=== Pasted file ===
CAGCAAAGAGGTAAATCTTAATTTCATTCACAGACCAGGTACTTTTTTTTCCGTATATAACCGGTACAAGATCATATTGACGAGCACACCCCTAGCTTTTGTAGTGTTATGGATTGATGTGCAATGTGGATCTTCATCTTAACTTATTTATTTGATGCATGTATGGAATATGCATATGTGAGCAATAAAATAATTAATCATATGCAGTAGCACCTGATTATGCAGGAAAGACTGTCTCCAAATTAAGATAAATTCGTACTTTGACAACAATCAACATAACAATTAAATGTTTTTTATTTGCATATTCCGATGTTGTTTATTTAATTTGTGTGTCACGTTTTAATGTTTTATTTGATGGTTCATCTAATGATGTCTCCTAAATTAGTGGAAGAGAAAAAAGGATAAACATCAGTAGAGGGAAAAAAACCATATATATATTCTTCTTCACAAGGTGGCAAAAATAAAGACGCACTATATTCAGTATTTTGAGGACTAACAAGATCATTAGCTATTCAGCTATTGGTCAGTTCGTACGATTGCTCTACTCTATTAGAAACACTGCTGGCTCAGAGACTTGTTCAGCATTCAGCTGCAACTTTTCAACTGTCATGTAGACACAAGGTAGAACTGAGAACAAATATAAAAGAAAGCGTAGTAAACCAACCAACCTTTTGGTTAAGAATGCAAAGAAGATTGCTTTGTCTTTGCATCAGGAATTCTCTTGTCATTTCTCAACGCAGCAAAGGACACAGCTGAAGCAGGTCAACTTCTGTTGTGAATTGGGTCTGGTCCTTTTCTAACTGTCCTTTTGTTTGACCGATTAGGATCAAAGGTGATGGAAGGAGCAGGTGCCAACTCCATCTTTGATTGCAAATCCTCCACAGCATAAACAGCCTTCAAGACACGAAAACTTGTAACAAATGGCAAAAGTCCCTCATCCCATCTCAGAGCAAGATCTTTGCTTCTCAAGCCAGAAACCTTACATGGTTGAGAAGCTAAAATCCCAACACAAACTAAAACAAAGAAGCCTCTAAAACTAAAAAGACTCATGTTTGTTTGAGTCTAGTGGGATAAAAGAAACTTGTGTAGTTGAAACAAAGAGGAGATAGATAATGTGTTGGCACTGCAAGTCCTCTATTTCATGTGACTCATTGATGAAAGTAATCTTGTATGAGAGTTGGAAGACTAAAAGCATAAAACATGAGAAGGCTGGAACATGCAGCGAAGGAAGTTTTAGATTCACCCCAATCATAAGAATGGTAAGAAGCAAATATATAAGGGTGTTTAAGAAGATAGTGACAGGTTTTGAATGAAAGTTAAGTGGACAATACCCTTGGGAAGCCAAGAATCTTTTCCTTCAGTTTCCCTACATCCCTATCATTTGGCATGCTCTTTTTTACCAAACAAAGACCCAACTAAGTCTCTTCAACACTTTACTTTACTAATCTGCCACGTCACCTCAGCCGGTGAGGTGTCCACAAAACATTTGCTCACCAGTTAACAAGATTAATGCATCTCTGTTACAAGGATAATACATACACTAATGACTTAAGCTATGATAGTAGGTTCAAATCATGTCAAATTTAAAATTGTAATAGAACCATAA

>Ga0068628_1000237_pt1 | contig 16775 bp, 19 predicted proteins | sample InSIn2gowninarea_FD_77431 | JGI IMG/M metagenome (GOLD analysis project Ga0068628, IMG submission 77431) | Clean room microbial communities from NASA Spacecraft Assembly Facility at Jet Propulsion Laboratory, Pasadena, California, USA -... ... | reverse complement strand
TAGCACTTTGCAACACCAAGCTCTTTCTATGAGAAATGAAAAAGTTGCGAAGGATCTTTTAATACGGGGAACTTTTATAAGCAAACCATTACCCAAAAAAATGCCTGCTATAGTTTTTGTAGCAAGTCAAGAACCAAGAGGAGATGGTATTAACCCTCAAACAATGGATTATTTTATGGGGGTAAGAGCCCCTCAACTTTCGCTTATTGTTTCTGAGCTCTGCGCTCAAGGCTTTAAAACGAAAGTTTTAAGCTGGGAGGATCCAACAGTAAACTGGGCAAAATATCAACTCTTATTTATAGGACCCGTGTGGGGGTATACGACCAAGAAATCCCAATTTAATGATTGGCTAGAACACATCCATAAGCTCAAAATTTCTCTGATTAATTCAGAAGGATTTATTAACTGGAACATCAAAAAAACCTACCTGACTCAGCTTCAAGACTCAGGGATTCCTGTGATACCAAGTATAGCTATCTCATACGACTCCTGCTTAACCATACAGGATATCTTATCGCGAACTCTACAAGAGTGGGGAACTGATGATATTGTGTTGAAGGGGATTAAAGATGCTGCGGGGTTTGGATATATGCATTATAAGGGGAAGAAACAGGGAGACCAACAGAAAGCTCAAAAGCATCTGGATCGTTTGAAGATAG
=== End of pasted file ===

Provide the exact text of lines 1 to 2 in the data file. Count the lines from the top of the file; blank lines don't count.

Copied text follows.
CAGCAAAGAGGTAAATCTTAATTTCATTCACAGACCAGGTACTTTTTTTTCCGTATATAACCGGTACAAGATCATATTGACGAGCACACCCCTAGCTTTTGTAGTGTTATGGATTGATGTGCAATGTGGATCTTCATCTTAACTTATTTATTTGATGCATGTATGGAATATGCATATGTGAGCAATAAAATAATTAATCATATGCAGTAGCACCTGATTATGCAGGAAAGACTGTCTCCAAATTAAGATAAATTCGTACTTTGACAACAATCAACATAACAATTAAATGTTTTTTATTTGCATATTCCGATGTTGTTTATTTAATTTGTGTGTCACGTTTTAATGTTTTATTTGATGGTTCATCTAATGATGTCTCCTAAATTAGTGGAAGAGAAAAAAGGATAAACATCAGTAGAGGGAAAAAAACCATATATATATTCTTCTTCACAAGGTGGCAAAAATAAAGACGCACTATATTCAGTATTTTGAGGACTAACAAGATCATTAGCTATTCAGCTATTGGTCAGTTCGTACGATTGCTCTACTCTATTAGAAACACTGCTGGCTCAGAGACTTGTTCAGCATTCAGCTGCAACTTTTCAACTGTCATGTAGACACAAGGTAGAACTGAGAACAAATATAAAAGAAAGCGTAGTAAACCAACCAACCTTTTGGTTAAGAATGCAAAGAAGATTGCTTTGTCTTTGCATCAGGAATTCTCTTGTCATTTCTCAACGCAGCAAAGGACACAGCTGAAGCAGGTCAACTTCTGTTGTGAATTGGGTCTGGTCCTTTTCTAACTGTCCTTTTGTTTGACCGATTAGGATCAAAGGTGATGGAAGGAGCAGGTGCCAACTCCATCTTTGATTGCAAATCCTCCACAGCATAAACAGCCTTCAAGACACGAAAACTTGTAACAAATGGCAAAAGTCCCTCATCCCATCTCAGAGCAAGATCTTTGCTTCTCAAGCCAGAAACCTTACATGGTTGAGAAGCTAAAATCCCAACACAAACTAAAACAAAGAAGCCTCTAAAACTAAAAAGACTCATGTTTGTTTGAGTCTAGTGGGATAAAAGAAACTTGTGTAGTTGAAACAAAGAGGAGATAGATAATGTGTTGGCACTGCAAGTCCTCTATTTCATGTGACTCATTGATGAAAGTAATCTTGTATGAGAGTTGGAAGACTAAAAGCATAAAACATGAGAAGGCTGGAACATGCAGCGAAGGAAGTTTTAGATTCACCCCAATCATAAGAATGGTAAGAAGCAAATATATAAGGGTGTTTAAGAAGATAGTGACAGGTTTTGAATGAAAGTTAAGTGGACAATACCCTTGGGAAGCCAAGAATCTTTTCCTTCAGTTTCCCTACATCCCTATCATTTGGCATGCTCTTTTTTACCAAACAAAGACCCAACTAAGTCTCTTCAACACTTTACTTTACTAATCTGCCACGTCACCTCAGCCGGTGAGGTGTCCACAAAACATTTGCTCACCAGTTAACAAGATTAATGCATCTCTGTTACAAGGATAATACATACACTAATGACTTAAGCTATGATAGTAGGTTCAAATCATGTCAAATTTAAAATTGTAATAGAACCATAA

>Ga0068628_1000237_pt1 | contig 16775 bp, 19 predicted proteins | sample InSIn2gowninarea_FD_77431 | JGI IMG/M metagenome (GOLD analysis project Ga0068628, IMG submission 77431) | Clean room microbial communities from NASA Spacecraft Assembly Facility at Jet Propulsion Laboratory, Pasadena, California, USA -... ... | reverse complement strand